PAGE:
This document provides a harmonized set of security requirements that grid operators can use directly in their procurement documents. The requirements have been thoroughly reviewed by both grid operators and SCADA vendors. They are designed to fit into the processes and procedures already in place in the organizations, and to find a good balance between security and operational impact.


EV-401-2020: Security test plan for EV charging stations (2017 requirements)

This document provides a plan to electric vehicle (EV) charging stations against the EV Charging System Security Requirements, version 1.01 of August 2017, developed by ElaadNL and ENCS.

When the requirements are used, the need arises to evaluate the charging station against the requirements. Most procurement processes include acceptance testing to make sure that the selected charging station does indeed meet all requirements. This document provides a standardized test plan to evaluate the charging stations against the security requirements developed by ElaadNL and ENCS in 2017.

By standardizing the test plan, the test results can be shared between charge point operators. The vendor of the charging station can order a security test according to the test plan. If the charging station passes the tests, the vendor can use the test report to show compliance in all tenders that use the security requirements. This is expected to reduce the cost of testing and can give charge point operators assurance in advance that there are charging stations meeting the requirements.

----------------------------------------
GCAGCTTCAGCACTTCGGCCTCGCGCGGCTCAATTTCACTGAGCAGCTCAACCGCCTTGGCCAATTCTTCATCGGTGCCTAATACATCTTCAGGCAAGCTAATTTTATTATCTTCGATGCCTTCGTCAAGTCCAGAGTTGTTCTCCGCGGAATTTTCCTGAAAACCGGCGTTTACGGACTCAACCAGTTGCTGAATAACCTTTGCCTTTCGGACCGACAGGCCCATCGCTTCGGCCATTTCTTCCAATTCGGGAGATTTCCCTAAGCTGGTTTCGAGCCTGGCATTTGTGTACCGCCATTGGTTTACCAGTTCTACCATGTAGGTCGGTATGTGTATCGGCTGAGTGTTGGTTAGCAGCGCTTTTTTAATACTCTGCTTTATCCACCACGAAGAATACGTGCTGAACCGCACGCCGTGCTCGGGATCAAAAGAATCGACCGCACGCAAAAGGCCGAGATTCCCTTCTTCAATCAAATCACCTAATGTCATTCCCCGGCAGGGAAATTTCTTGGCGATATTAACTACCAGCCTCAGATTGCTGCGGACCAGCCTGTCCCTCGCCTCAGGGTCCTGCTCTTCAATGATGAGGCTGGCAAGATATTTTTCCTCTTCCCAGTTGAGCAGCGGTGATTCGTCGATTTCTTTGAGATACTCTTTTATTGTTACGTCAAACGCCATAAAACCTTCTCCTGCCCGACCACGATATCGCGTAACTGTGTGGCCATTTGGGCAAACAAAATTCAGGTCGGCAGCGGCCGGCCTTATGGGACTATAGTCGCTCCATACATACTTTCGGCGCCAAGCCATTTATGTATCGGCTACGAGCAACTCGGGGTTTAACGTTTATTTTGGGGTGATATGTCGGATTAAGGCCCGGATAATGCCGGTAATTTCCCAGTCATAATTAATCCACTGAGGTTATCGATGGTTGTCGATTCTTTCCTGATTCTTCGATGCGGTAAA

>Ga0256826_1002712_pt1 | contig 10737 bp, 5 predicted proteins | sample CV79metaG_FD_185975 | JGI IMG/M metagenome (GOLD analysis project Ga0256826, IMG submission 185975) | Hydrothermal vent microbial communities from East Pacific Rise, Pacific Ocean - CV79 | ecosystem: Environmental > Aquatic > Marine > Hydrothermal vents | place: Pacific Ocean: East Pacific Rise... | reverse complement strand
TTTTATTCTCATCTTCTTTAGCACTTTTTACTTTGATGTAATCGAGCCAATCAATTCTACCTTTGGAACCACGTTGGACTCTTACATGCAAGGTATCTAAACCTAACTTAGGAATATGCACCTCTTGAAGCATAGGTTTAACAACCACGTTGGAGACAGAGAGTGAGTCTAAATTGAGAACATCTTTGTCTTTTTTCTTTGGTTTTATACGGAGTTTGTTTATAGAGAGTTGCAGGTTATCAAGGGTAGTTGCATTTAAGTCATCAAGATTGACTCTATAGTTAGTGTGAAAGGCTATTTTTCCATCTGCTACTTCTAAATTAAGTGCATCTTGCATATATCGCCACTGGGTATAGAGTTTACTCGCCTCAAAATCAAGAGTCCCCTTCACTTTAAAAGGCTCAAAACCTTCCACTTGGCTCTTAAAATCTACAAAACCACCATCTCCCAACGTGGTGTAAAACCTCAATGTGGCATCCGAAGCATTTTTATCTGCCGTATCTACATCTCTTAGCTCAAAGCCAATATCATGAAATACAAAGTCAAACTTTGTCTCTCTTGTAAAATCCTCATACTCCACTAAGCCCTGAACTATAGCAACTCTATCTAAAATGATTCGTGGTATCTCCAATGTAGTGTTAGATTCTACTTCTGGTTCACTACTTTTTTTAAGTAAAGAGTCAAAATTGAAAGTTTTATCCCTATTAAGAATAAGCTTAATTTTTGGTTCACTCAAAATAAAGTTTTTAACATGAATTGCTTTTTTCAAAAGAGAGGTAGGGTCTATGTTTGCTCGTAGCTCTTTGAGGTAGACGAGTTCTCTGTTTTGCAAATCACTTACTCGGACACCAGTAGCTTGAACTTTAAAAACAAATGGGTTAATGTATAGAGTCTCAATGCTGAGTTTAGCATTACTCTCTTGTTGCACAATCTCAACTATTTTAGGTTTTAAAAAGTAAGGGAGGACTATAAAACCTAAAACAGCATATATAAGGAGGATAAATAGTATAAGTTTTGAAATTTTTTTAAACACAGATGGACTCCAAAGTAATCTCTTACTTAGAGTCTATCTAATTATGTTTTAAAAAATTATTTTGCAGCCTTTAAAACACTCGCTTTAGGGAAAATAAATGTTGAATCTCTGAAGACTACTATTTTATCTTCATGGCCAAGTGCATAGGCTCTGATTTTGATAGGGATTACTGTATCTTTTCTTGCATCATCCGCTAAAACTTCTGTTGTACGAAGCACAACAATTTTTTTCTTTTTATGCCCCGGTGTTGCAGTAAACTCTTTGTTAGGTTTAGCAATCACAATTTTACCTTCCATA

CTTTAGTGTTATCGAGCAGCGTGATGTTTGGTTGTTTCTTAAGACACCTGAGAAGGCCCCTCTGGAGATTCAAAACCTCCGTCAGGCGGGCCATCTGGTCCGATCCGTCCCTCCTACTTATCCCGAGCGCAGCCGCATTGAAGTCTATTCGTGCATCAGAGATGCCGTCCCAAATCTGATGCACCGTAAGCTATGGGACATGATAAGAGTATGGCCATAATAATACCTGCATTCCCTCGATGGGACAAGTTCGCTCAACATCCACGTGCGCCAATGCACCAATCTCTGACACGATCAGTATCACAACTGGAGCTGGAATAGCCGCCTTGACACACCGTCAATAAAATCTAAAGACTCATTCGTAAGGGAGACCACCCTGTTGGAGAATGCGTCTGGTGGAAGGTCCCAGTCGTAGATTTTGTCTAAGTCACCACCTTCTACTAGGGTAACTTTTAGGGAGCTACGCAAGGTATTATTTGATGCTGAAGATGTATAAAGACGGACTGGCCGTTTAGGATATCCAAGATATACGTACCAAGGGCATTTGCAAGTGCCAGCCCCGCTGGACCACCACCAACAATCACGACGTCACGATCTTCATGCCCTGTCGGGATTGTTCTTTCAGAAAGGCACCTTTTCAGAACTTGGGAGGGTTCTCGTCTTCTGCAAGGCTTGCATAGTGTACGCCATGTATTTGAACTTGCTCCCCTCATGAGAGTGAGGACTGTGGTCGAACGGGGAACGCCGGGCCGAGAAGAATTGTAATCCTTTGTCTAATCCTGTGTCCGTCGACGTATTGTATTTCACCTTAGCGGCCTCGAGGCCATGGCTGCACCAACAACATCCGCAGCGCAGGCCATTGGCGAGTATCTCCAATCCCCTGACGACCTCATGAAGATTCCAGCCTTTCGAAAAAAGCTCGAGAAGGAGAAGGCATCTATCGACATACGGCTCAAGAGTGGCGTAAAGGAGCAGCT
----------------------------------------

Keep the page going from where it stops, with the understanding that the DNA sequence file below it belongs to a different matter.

If the vendor’s equipment provides additional security features, then this plan can be extended to include specific testing steps for the corresponding requirements.

The test plan consists of three phases:

  1. Functional tests and a vulnerability assessment by the vendor, usually performed during development;
  2. A review of development processes and security design and OCPP security conformance testing by an external lab;
  3. A penetration test by an external lab.

 


SC-201-2020: Security architecture for SCADA systems

This document provides are recommended security architecture for SCADA systems. The document is a draft shared with ENCS members for review.

The supervisory control and data acquisition (SCADA) system is the core of a grid operation infrastructure for both transmission system operators (TSOs) and distribution system operator (DSOs). The SCADA system is critical to the business continuity of grid operators.